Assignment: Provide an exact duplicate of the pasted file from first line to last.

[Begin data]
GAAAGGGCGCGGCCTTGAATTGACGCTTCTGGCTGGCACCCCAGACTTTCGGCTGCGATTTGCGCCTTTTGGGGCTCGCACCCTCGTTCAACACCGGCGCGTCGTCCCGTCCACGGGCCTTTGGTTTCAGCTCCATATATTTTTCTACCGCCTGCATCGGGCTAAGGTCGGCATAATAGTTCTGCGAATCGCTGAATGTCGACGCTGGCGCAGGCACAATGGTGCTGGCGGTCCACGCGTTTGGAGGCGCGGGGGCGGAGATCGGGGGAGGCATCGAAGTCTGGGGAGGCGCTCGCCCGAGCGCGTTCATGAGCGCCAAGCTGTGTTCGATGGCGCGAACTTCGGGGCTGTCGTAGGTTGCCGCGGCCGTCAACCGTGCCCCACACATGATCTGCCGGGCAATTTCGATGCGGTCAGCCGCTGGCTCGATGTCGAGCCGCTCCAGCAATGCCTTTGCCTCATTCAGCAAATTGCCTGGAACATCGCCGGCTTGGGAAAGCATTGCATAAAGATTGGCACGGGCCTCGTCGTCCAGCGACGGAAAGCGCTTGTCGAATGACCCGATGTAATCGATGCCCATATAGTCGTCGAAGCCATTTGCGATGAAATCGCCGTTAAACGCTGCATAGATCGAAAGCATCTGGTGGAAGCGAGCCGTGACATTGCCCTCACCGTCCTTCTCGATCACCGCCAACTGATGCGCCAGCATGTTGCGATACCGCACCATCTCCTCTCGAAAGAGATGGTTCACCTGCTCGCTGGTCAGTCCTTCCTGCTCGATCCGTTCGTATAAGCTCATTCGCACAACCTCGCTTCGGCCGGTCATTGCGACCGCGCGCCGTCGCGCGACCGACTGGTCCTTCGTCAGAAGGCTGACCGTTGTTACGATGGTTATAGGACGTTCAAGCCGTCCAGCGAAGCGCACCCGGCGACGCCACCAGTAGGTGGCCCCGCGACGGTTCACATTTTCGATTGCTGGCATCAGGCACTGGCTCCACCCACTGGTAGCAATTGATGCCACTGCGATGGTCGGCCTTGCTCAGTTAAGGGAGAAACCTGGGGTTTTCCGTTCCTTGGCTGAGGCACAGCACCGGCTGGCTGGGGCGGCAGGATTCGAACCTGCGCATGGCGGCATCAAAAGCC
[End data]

GAAAGGGCGCGGCCTTGAATTGACGCTTCTGGCTGGCACCCCAGACTTTCGGCTGCGATTTGCGCCTTTTGGGGCTCGCACCCTCGTTCAACACCGGCGCGTCGTCCCGTCCACGGGCCTTTGGTTTCAGCTCCATATATTTTTCTACCGCCTGCATCGGGCTAAGGTCGGCATAATAGTTCTGCGAATCGCTGAATGTCGACGCTGGCGCAGGCACAATGGTGCTGGCGGTCCACGCGTTTGGAGGCGCGGGGGCGGAGATCGGGGGAGGCATCGAAGTCTGGGGAGGCGCTCGCCCGAGCGCGTTCATGAGCGCCAAGCTGTGTTCGATGGCGCGAACTTCGGGGCTGTCGTAGGTTGCCGCGGCCGTCAACCGTGCCCCACACATGATCTGCCGGGCAATTTCGATGCGGTCAGCCGCTGGCTCGATGTCGAGCCGCTCCAGCAATGCCTTTGCCTCATTCAGCAAATTGCCTGGAACATCGCCGGCTTGGGAAAGCATTGCATAAAGATTGGCACGGGCCTCGTCGTCCAGCGACGGAAAGCGCTTGTCGAATGACCCGATGTAATCGATGCCCATATAGTCGTCGAAGCCATTTGCGATGAAATCGCCGTTAAACGCTGCATAGATCGAAAGCATCTGGTGGAAGCGAGCCGTGACATTGCCCTCACCGTCCTTCTCGATCACCGCCAACTGATGCGCCAGCATGTTGCGATACCGCACCATCTCCTCTCGAAAGAGATGGTTCACCTGCTCGCTGGTCAGTCCTTCCTGCTCGATCCGTTCGTATAAGCTCATTCGCACAACCTCGCTTCGGCCGGTCATTGCGACCGCGCGCCGTCGCGCGACCGACTGGTCCTTCGTCAGAAGGCTGACCGTTGTTACGATGGTTATAGGACGTTCAAGCCGTCCAGCGAAGCGCACCCGGCGACGCCACCAGTAGGTGGCCCCGCGACGGTTCACATTTTCGATTGCTGGCATCAGGCACTGGCTCCACCCACTGGTAGCAATTGATGCCACTGCGATGGTCGGCCTTGCTCAGTTAAGGGAGAAACCTGGGGTTTTCCGTTCCTTGGCTGAGGCACAGCACCGGCTGGCTGGGGCGGCAGGATTCGAACCTGCGCATGGCGGCATCAAAAGCC